Rear Admiral Onah
By wale akinola
…Says Okowa close to achieving the ‘Delta without oil’ agenda
Rear Admiral Mike Onah retired as Chief of Naval Accounts and Chairman of Military Pension Board. Since his retirement, Onah has joined forces with people of like-minds to move Nigeria forward. The National President of Ndokwa Leaders Political Forum, in this interview, speaks on issues concerning his native state of Delta and Nigeria.
How has Anioma people fared under the present political dispensation, or let’s even say since 1999?
Anioma people are not faring badly. When you want to discuss Anioma people in relation to other groups in Delta State, you cannot treat Anioma in isolation of what is going on generally. In Delta, it is an Anioma man that is in the saddle now as the state governor.
But in the past, we’ve had governors from other ethnic groups. In the last two and a half years, we now have our own man as governor in the person of Senator Ifeanyi Okowa.
But he took over at a time when federal allocation has gone down. So, the state is not as buoyant as it used to be. However, I must give kudos to Okowa for living up to expectation. He is doing his very best for the state within the limits of the resources. A lot of roads are being rehabilitated while new other ones are under construction. Same goes for schools and health institutions. I hope he get a second term in order to consolidate on his current achievements.
Which areas would you like him to accord top priority?
Power sector should get a special attention. One of the greatest challenges facing the country today is poor power supply. No nation can develop without power. People are crying ‘no work, no money’ just because there are no factories, no industries. But even if you have to set up factories or industries that generate mass employment, the environment must be conducive.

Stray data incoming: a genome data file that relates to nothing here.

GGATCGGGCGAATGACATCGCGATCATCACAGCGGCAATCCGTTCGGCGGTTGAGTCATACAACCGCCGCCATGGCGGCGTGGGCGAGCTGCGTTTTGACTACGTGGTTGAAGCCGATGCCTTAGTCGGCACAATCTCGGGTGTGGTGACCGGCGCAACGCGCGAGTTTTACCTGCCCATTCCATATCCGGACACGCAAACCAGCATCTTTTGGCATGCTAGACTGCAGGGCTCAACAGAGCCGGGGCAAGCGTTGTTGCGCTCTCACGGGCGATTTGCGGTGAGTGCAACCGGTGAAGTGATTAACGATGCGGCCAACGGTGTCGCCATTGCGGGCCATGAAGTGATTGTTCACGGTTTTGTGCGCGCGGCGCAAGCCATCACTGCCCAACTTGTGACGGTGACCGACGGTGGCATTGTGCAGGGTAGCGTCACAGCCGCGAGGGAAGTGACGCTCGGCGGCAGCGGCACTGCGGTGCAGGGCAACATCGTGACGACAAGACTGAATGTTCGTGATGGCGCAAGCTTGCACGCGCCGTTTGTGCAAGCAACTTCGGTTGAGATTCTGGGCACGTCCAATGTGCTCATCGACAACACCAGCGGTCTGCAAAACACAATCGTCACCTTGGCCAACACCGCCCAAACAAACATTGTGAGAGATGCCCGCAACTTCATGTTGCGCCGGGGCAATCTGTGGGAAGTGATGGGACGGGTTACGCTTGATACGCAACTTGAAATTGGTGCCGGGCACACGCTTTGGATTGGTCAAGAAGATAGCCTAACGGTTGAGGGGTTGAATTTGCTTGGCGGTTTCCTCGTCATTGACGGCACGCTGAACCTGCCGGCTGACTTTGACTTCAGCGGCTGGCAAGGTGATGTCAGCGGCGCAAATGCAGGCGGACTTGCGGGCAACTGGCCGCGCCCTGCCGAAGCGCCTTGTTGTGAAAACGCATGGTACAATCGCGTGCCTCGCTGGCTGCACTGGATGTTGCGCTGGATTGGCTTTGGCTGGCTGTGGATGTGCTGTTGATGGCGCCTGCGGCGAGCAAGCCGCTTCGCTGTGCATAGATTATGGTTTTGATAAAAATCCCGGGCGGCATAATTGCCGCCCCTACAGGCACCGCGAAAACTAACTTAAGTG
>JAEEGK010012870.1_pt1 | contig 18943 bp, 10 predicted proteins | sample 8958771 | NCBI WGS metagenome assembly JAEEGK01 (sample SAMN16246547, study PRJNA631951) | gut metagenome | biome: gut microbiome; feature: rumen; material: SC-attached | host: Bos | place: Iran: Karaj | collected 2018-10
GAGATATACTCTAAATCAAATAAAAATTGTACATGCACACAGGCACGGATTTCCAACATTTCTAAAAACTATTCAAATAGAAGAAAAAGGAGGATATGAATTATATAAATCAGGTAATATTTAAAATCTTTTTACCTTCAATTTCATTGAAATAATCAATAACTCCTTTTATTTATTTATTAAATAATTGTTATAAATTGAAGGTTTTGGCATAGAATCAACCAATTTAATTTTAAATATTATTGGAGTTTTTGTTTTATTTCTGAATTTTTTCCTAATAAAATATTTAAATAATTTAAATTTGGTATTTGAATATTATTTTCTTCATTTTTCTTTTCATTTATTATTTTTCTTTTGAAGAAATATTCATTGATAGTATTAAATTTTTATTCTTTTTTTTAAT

With steady power supply, prices of commodities will be cheap and our industries will operate at maximum capacity. Even if you have the idea of running a small scale industry, the fact that there is no steady power supply will kill the idea. So I will like Okowa and the Federal Government to give special attention to power sector.
What is your take on the book about prominent Anioma indigenes and their achievements, which the author claimed is to inspire and motivate Anioma youths?
Most of the things happening today to our youths are due to circumstances beyond their control. There are a lot of bad influences on youths not only in Delta State or Nigeria but indeed everywhere you go. Some of all these negative influences are from the Internet. So you see that children are not totally under the control of their parents, because when they go to school they associate with their peers including the corrupted ones.
What parents can do, given this state of affairs is to stand firm and straight. They should try as much as they can to ensure that they monitor the influences on their children. Second, you talked about their will and determination.
I am sure they have the will and determination, provided we the elders play the role of weaning them off bad influences and that is by paying closer attention to their welfare. Children need close guidance, because no parent will like to see his or her children become social outcasts or miscreants. The book is a good one. It is a project that has my support.